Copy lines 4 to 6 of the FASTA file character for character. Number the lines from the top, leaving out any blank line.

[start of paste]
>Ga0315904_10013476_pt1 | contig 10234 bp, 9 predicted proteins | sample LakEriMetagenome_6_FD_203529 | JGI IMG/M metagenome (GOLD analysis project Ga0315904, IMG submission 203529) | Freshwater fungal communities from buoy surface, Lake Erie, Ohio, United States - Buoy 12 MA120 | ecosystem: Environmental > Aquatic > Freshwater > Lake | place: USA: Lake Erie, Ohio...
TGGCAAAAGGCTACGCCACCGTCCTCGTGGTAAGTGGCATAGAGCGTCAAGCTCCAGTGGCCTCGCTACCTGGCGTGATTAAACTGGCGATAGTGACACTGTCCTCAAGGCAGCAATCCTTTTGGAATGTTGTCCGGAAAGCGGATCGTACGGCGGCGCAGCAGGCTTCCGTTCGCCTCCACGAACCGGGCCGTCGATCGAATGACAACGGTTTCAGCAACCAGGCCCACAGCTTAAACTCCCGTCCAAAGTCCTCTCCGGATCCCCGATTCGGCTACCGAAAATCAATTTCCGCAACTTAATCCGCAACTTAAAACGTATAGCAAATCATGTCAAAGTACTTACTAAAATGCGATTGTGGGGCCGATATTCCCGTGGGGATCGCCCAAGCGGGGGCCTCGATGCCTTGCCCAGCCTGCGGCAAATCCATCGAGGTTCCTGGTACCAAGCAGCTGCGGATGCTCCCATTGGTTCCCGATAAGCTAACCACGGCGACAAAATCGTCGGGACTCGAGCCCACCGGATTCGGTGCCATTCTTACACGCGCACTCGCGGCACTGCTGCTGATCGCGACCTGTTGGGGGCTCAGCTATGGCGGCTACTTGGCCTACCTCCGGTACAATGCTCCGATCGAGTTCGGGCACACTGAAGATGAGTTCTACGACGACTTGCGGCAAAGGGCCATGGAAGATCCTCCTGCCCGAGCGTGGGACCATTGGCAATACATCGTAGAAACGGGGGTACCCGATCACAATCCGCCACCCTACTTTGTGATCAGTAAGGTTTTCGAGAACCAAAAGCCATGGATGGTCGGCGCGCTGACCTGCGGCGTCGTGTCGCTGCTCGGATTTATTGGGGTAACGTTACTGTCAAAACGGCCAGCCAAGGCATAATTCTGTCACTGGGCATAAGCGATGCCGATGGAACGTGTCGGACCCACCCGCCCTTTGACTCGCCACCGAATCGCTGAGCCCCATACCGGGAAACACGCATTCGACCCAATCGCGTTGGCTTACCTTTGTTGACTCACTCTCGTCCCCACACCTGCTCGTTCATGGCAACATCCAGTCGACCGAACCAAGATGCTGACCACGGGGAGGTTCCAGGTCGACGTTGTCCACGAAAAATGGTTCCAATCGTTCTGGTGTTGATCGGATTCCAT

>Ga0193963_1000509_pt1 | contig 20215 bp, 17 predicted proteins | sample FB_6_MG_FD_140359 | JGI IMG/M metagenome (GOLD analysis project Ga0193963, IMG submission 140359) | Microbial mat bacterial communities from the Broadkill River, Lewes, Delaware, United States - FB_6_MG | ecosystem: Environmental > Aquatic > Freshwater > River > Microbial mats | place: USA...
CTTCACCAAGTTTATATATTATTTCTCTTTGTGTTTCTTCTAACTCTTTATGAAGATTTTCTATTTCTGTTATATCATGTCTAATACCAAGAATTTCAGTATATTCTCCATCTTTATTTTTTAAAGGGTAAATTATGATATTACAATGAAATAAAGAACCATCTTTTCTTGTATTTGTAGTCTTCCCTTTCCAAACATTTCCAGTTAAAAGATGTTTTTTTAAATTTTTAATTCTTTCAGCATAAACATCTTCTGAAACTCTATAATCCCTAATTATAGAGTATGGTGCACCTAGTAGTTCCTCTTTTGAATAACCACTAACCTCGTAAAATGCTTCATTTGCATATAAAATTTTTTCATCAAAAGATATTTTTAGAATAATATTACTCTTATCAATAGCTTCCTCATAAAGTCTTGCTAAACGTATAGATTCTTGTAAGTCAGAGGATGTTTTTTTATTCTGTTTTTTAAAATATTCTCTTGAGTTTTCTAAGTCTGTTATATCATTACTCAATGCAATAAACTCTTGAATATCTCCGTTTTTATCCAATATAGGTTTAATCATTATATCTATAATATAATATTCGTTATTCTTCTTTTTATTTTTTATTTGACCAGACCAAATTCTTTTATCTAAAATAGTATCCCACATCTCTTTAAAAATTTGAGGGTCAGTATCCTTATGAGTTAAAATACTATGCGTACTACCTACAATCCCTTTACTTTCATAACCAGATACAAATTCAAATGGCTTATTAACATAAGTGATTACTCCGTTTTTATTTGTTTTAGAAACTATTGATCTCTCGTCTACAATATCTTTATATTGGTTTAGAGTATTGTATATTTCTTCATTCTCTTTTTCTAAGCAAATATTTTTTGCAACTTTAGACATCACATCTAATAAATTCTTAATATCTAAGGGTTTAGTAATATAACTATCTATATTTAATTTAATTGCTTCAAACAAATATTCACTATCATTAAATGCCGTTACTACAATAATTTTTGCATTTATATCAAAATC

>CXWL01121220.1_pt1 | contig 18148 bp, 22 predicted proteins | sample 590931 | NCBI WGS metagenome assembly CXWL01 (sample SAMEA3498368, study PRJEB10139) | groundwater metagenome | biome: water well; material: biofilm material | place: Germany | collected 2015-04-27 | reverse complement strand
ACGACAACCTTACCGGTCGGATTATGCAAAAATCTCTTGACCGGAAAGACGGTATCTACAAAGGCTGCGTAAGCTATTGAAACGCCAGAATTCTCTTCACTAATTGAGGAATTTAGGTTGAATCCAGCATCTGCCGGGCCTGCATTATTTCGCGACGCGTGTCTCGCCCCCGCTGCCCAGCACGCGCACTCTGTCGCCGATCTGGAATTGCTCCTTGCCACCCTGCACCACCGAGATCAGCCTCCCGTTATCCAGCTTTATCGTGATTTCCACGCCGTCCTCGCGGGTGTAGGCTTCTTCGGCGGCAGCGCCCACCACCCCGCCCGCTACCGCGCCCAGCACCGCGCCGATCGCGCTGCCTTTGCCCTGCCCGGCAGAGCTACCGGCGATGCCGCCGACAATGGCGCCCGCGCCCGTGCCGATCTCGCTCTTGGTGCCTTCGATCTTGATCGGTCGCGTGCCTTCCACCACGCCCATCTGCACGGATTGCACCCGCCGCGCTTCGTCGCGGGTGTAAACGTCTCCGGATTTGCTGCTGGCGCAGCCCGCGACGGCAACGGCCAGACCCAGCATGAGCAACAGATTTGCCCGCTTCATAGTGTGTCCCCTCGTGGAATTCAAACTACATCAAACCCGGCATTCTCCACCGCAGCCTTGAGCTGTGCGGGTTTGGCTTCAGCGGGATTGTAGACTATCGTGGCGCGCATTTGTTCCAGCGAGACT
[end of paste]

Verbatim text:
CTTCACCAAGTTTATATATTATTTCTCTTTGTGTTTCTTCTAACTCTTTATGAAGATTTTCTATTTCTGTTATATCATGTCTAATACCAAGAATTTCAGTATATTCTCCATCTTTATTTTTTAAAGGGTAAATTATGATATTACAATGAAATAAAGAACCATCTTTTCTTGTATTTGTAGTCTTCCCTTTCCAAACATTTCCAGTTAAAAGATGTTTTTTTAAATTTTTAATTCTTTCAGCATAAACATCTTCTGAAACTCTATAATCCCTAATTATAGAGTATGGTGCACCTAGTAGTTCCTCTTTTGAATAACCACTAACCTCGTAAAATGCTTCATTTGCATATAAAATTTTTTCATCAAAAGATATTTTTAGAATAATATTACTCTTATCAATAGCTTCCTCATAAAGTCTTGCTAAACGTATAGATTCTTGTAAGTCAGAGGATGTTTTTTTATTCTGTTTTTTAAAATATTCTCTTGAGTTTTCTAAGTCTGTTATATCATTACTCAATGCAATAAACTCTTGAATATCTCCGTTTTTATCCAATATAGGTTTAATCATTATATCTATAATATAATATTCGTTATTCTTCTTTTTATTTTTTATTTGACCAGACCAAATTCTTTTATCTAAAATAGTATCCCACATCTCTTTAAAAATTTGAGGGTCAGTATCCTTATGAGTTAAAATACTATGCGTACTACCTACAATCCCTTTACTTTCATAACCAGATACAAATTCAAATGGCTTATTAACATAAGTGATTACTCCGTTTTTATTTGTTTTAGAAACTATTGATCTCTCGTCTACAATATCTTTATATTGGTTTAGAGTATTGTATATTTCTTCATTCTCTTTTTCTAAGCAAATATTTTTTGCAACTTTAGACATCACATCTAATAAATTCTTAATATCTAAGGGTTTAGTAATATAACTATCTATATTTAATTTAATTGCTTCAAACAAATATTCACTATCATTAAATGCCGTTACTACAATAATTTTTGCATTTATATCAAAATC

>CXWL01121220.1_pt1 | contig 18148 bp, 22 predicted proteins | sample 590931 | NCBI WGS metagenome assembly CXWL01 (sample SAMEA3498368, study PRJEB10139) | groundwater metagenome | biome: water well; material: biofilm material | place: Germany | collected 2015-04-27 | reverse complement strand
ACGACAACCTTACCGGTCGGATTATGCAAAAATCTCTTGACCGGAAAGACGGTATCTACAAAGGCTGCGTAAGCTATTGAAACGCCAGAATTCTCTTCACTAATTGAGGAATTTAGGTTGAATCCAGCATCTGCCGGGCCTGCATTATTTCGCGACGCGTGTCTCGCCCCCGCTGCCCAGCACGCGCACTCTGTCGCCGATCTGGAATTGCTCCTTGCCACCCTGCACCACCGAGATCAGCCTCCCGTTATCCAGCTTTATCGTGATTTCCACGCCGTCCTCGCGGGTGTAGGCTTCTTCGGCGGCAGCGCCCACCACCCCGCCCGCTACCGCGCCCAGCACCGCGCCGATCGCGCTGCCTTTGCCCTGCCCGGCAGAGCTACCGGCGATGCCGCCGACAATGGCGCCCGCGCCCGTGCCGATCTCGCTCTTGGTGCCTTCGATCTTGATCGGTCGCGTGCCTTCCACCACGCCCATCTGCACGGATTGCACCCGCCGCGCTTCGTCGCGGGTGTAAACGTCTCCGGATTTGCTGCTGGCGCAGCCCGCGACGGCAACGGCCAGACCCAGCATGAGCAACAGATTTGCCCGCTTCATAGTGTGTCCCCTCGTGGAATTCAAACTACATCAAACCCGGCATTCTCCACCGCAGCCTTGAGCTGTGCGGGTTTGGCTTCAGCGGGATTGTAGACTATCGTGGCGCGCATTTGTTCCAGCGAGACT